(Dr. Gita DasBender is a full-time faculty and Director of Second Language Writing in the English department at Seton Hall University. She has a Ph.D in English Education from New York University where she was also a graduate instructor and mentor in the Expository Writing Program. Her areas of interest include researching the essay as a genre, theory in memoir-writing, and second language writing assessment. She is also on the Board of Trustees for the New Jersey College English Association.)

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The fine line between truth and fiction has been crossed many times but not with the drama and outrage that followed James Frey’s admission that his memoir A Million Little Pieces, was, after all, not entirely true. When pressed by a tearfully indignant Oprah Winfrey to out the truth about the life he portrayed in the memoir, Frey--dry-mouthed and inchoate--turned into an amnesiac about details any intelligent reader of the memoir would expect to be rendered truthfully. Not realistically, but truthfully.

Only a few weeks before, Ms. Winfrey had supported Frey’s lapse into untruthful embellishments by standing up for all her readers with whom the theme of “redemption” apparently resonated so strongly. Is there a need, a member of Oprah’s book club may have asked, of making fine distinctions between what is true and what is not? Were not the gut-wrenching, now questionable details of Frey’s book the very reason they were initially drawn to it? Does it really matter if memory didn’t serve Frey right in the final analysis? Though the debate over truth versus fiction is what created this uproar, as Maureen Dowd of the New York Times puts it, “watching Oprah flay Frey was riveting” precisely because of the spin Ms. Winfrey put on the interview itself. To the large mass of Oprah-watching, reality-TV obsessed pseudo-intelligentsia, Frey’s problem is not one of writerly integrity but of public deception. In her scathing interview of Frey, Ms. Winfrey incessantly drives home the point that she has been “duped,” that James has lied, and if the well-timed gasps from her audience mean anything, that Frey has conned not just her esteemed readership but the daytime diva herself. This is reality television at its finest.

There is no doubt that we live at a time when the word “reality” itself has begun to lose meaning. From postmodernist assumptions that all truth is relative to political decisions such as the war on Iraq that hinge upon shaky—nay, non-existent—facts such as the possession of weapons of mass destruction, we are inundated with multiple realities that invite little scrutiny. One man’s “global warming” is another’s “climate change.” In a culture where fourteen-year-olds get nose-jobs as birthday gifts from grandmothers and the reality of self is altered instantaneously through nips and tucks, distortion of larger truths seem inevitable. When the inward-turning-eye sees nothing but an imagined self, the truth of the world ceases to exist. When Michiko Kakutani, the New York Times’ chief book critic represents James Frey’s memoir mishap as a “case about how much value contemporary culture places on the very idea of truth,” it is clear that truth today is about as valuable as bling-bling on Barbie. Perhaps we have lost the taste for the authentic because experienced reality falls short of aspired reality. We want to experience the world as larger, grander, more hyper-real place than even what the media promises.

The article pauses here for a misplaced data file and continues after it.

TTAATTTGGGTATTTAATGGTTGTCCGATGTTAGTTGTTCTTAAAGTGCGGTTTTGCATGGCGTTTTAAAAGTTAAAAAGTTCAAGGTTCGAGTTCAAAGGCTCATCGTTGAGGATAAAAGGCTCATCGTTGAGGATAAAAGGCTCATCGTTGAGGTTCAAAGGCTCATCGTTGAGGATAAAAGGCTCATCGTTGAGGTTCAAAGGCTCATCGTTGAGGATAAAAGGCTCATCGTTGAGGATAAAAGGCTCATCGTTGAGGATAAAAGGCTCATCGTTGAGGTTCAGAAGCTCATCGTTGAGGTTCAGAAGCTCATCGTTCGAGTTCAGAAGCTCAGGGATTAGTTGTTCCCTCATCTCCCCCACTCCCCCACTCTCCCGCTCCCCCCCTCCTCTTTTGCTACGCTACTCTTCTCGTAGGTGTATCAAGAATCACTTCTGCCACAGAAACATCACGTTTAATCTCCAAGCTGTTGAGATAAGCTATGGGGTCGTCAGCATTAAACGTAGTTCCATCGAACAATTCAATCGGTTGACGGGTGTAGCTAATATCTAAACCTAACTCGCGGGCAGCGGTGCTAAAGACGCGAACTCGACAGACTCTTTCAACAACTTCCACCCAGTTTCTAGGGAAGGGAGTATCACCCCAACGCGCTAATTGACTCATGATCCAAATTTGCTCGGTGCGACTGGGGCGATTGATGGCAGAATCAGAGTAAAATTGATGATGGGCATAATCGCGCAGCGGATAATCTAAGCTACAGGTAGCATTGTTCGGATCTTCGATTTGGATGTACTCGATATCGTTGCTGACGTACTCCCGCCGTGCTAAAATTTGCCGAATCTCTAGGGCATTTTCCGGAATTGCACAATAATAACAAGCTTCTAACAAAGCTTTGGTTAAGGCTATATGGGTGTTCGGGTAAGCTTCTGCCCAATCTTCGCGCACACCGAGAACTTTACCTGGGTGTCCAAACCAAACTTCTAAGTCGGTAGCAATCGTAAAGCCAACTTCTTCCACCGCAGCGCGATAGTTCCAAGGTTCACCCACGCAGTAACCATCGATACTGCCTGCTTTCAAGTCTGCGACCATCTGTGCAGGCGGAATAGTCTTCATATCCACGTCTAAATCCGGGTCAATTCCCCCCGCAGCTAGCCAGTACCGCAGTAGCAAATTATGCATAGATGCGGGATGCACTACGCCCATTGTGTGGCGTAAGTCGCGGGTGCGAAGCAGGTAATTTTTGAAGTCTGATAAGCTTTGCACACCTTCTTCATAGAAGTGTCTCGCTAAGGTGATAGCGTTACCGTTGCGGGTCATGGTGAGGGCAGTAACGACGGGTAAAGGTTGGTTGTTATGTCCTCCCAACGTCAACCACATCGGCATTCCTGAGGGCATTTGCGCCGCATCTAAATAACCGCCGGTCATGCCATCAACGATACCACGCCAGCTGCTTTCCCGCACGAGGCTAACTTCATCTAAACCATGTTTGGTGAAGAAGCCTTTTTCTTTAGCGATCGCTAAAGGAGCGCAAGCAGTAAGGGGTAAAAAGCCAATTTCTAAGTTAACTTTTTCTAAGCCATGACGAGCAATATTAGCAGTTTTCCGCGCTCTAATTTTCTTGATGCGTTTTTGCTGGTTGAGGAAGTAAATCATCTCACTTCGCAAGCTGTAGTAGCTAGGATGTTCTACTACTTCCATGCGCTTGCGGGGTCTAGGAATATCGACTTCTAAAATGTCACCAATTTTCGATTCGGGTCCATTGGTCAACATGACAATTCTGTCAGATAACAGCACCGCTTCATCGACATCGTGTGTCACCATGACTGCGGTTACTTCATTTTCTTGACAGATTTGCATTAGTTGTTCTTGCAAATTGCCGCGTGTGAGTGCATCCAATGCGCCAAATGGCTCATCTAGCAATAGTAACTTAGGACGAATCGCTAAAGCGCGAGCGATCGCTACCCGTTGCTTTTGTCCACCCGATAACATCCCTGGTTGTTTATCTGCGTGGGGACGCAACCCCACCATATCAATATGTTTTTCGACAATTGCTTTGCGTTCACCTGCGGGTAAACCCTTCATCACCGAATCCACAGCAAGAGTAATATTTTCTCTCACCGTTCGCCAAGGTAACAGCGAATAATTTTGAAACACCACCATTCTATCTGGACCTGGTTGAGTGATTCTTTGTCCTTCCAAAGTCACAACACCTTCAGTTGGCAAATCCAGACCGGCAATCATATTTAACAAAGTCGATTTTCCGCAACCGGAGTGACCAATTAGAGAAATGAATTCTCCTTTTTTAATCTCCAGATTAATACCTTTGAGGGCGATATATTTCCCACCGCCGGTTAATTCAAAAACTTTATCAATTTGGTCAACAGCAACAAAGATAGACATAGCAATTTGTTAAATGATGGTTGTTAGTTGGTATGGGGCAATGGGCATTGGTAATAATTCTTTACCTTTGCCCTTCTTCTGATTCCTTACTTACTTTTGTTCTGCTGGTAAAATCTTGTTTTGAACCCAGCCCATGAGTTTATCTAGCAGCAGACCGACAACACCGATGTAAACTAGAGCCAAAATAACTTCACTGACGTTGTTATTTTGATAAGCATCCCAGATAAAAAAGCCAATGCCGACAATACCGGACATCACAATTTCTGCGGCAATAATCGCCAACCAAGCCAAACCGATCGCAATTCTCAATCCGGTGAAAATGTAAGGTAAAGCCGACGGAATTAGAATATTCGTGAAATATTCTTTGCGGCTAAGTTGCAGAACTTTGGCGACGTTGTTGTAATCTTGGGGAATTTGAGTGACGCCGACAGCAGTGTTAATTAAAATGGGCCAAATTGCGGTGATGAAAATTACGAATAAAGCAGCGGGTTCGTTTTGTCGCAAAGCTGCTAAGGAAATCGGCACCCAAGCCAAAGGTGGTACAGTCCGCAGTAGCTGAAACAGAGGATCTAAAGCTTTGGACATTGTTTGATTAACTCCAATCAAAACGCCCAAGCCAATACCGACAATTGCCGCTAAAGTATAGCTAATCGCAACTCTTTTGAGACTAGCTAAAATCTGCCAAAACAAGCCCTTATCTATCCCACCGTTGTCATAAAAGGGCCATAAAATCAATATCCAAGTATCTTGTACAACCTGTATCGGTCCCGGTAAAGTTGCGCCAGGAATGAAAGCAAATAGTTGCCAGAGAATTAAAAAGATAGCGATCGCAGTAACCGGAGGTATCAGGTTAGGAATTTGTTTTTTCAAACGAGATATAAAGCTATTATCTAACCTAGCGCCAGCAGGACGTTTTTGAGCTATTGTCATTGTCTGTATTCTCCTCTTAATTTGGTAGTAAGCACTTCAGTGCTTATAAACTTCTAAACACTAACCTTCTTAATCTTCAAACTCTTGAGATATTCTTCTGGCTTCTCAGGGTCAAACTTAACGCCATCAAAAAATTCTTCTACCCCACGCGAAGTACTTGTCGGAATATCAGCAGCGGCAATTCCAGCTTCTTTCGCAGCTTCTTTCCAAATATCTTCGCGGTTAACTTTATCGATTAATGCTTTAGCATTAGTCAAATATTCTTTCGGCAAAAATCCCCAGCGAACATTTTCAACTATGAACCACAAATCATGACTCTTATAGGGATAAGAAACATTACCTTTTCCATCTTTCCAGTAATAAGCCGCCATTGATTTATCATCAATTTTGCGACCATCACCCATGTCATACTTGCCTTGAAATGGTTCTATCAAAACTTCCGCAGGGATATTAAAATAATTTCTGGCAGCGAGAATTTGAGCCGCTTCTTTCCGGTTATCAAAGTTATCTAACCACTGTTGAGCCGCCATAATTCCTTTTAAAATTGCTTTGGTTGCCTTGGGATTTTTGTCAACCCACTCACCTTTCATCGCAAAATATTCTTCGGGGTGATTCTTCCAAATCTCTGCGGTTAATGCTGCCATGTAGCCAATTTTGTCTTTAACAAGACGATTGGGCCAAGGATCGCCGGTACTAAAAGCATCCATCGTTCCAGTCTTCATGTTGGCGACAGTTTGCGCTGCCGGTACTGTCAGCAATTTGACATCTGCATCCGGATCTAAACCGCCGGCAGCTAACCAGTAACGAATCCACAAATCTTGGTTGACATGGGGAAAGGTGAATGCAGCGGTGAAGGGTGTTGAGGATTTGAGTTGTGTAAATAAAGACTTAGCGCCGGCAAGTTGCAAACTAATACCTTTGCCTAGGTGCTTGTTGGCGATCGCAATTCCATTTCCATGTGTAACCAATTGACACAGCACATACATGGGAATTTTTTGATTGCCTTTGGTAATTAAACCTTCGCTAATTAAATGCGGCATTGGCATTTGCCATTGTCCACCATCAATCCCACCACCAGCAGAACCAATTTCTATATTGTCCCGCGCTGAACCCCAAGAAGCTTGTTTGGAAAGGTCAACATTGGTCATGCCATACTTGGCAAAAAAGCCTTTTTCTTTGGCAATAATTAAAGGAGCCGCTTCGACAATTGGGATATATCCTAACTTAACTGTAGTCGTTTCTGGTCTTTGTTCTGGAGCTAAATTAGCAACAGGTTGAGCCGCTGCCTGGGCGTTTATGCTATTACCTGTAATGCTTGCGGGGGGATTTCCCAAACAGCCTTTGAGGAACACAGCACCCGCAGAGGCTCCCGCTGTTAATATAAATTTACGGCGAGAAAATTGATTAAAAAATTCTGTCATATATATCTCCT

To set the record straight, despite the lambasting of creative non-fiction as a muddled genre--truthful yet imagined, honest yet creatively constructed--its very existence depends upon veracity, the habitual observance of truth-telling. Creative non-fiction--as paradoxical as it may sound--refers to the representation of factual events in a compelling way. The memoir, a form of creative non-fiction, is as much concerned with the careful construction of recollected events as with honest representation of facts. But here the lined gets blurred. William Zinsser points out that in manufacturing a text, memoirists impose a “narrative structure on a jumble of half-remembered events” and with this “feat of manipulation they arrive at a truth that is theirs alone” (Zinsser 6). In saying this Zinsser emphasizes the “craft” of memoir writing, the act of constructing powerful writing from that unreliable source we call memory. Hazy images of a time gone by have to be re-manufactured through a new focus, the way the mind wants to remember it.

But as Zinsser also reminds us, the art of memoir-writing lies in the “integrity of intention” (6) not in willful deception or deliberate misrepresentation of truth. Writers make decisions about what to write and what not to, carefully choosing details they feel the need to reveal while disregarding others. In this, the degree of manipulation of the remembered emotion--sadness or loneliness, brightness or darkness, love or lack of it—becomes a choice that is available to the writer. But the fact of love, or loneliness, or heart-break must retain its truth because a reader has abiding faith in the realness of the experience. Fictitious happenings do not belong in the memoir and no memoirist has the privilege of creating accounts of events that never happened. Ultimately this is what makes James Frey’s writing intentionally deceptive. Zinsser says that today “everyone has a story to tell and everyone is telling it” (3). What we need to remember is to tell it truthfully.

Works Cited
Dowd, Maureen. “Oprah’s Bunk Club.” The New York Times 28 January 2006, Section A, Column 6, Editorial Desk.

Kakutani, Michiko. “Bending the Truth in a Million Little Ways” The New York Times 17 January, 2006. Section E, Column 1, Critic’s Notebook.

Zinsser, William. Inventing the Truth: The Art and Craft of Memoir. New York: Houghton Mifflin Co., 1998. pgs. 3-6


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